View from the Zoo: Murphy gets used to his surroundings

We would like to introduce you to Murphy our one-year-old Californian sea lion who arrived from Belfast zoo in February.

Sunday, 22nd April 2018, 10:18 am
Flamingo Lands newest arrival at the zoo  Murphy the sea lion.

He joins the zoo’s bachelor group which includes Clive our big dominant male as well as Merlin, Marvin and Miguel. Murphy is still getting used to his new surroundings and can be seen occasionally after shows and in the pool but is a bit too young to take centre stage just yet.

The sea lion show at Flamingo Land is one of the venue’s most popular attractions. It gives visitors a chance to learn about sea lions as a species and individually.

They are trained and cared for by our dedicated team. Training an animal is a skill which is beneficial to both the animal and keeper. It is not something done purely for human entertainment by providing shows, it helps the zoo keepers to keep a check on the animal’s health, welfare and to build trust between the animal and its keeper.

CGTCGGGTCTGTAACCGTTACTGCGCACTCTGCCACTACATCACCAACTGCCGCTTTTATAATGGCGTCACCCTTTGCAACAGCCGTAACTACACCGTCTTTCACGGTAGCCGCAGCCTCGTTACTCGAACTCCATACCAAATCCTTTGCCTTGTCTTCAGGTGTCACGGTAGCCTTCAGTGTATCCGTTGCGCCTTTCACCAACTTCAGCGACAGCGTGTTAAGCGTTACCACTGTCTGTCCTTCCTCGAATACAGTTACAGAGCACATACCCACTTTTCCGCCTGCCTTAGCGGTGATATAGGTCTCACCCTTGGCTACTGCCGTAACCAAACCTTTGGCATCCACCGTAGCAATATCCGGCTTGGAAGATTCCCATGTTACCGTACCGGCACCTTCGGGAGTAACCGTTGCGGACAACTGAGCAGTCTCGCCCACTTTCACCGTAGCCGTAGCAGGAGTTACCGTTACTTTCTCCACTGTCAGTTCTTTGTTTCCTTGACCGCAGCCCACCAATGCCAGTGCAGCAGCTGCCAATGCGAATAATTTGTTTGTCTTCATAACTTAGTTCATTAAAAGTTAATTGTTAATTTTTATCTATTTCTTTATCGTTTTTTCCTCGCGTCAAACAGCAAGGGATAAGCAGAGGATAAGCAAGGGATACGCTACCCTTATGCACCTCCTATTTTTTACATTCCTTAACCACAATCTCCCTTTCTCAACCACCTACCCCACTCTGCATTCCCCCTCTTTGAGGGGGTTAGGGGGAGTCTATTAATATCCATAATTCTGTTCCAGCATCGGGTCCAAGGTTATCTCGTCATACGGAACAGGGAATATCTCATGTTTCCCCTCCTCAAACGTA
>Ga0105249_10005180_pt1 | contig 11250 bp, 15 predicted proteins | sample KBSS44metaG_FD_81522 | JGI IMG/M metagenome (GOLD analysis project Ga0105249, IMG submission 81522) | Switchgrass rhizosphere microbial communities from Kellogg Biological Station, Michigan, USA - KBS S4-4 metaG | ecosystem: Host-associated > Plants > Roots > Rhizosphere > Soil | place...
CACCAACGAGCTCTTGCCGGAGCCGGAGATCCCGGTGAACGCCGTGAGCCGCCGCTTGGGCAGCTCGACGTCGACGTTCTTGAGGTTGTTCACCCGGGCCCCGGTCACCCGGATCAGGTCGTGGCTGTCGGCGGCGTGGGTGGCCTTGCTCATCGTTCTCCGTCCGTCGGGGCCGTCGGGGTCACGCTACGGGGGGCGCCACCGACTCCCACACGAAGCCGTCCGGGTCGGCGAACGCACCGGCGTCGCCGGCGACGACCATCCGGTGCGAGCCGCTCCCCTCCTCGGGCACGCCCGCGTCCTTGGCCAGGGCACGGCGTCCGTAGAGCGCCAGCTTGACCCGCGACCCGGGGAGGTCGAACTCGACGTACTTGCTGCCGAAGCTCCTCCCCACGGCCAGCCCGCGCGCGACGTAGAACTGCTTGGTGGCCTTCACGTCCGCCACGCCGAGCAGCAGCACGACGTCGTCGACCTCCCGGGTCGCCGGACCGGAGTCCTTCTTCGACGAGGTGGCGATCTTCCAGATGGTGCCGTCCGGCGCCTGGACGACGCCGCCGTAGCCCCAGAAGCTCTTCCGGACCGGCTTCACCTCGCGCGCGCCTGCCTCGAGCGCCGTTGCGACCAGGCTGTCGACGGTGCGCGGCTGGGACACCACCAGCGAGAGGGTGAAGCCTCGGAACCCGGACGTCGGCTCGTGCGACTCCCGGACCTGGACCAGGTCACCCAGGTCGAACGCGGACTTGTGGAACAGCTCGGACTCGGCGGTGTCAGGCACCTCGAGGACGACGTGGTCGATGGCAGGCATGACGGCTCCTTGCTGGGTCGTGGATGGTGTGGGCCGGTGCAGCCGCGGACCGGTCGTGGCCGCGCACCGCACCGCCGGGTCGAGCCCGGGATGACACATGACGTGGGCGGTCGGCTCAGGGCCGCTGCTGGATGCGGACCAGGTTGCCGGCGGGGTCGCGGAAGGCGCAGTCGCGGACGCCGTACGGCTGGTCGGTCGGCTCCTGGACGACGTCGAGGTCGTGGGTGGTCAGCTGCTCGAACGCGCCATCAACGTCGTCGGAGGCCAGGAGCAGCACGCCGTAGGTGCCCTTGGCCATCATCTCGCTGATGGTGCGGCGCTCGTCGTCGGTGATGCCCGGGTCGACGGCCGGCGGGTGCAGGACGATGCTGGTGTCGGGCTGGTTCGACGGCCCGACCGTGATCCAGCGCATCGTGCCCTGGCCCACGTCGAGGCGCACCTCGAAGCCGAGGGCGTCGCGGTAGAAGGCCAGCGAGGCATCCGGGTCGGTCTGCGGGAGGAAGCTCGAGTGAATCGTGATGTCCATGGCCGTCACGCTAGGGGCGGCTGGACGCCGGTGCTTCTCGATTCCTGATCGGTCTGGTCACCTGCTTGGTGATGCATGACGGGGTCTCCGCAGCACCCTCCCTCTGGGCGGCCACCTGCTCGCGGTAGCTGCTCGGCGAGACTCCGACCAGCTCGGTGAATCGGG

Training the animals in this way provides physical and mental stimulation and helps to promote natural behaviours. For example, balancing a ball on a sea lion’s nose requires it to feel the weight and direction of the ball through its whiskers. The sea lion would use similar behaviours in the wild when detecting the location of fish by feeling the ripples travelling through the water.

Californian sea lions are found on the west coast of North America. Due to the large stretch of coastline they can be found in a variety of habitats.

They spend their time either swimming or hunting in the water, or on land on sandy beaches or rocks, particularly during the breeding season. Sea lions are mammals and hold their breath during dives for between three and nine minutes as they hunt fish and squid. However, they are always alert for predators such as sharks or killer whales.

Adult females and males differ in appearance with the males growing a lot bigger and some also have a large amount of fur around their neck – similar to a lion’s mane, hence the name sea ‘lion’.

The average life span of a sea lion in the wild would be around 15 to 24 years, however in captivity they can live a lot longer.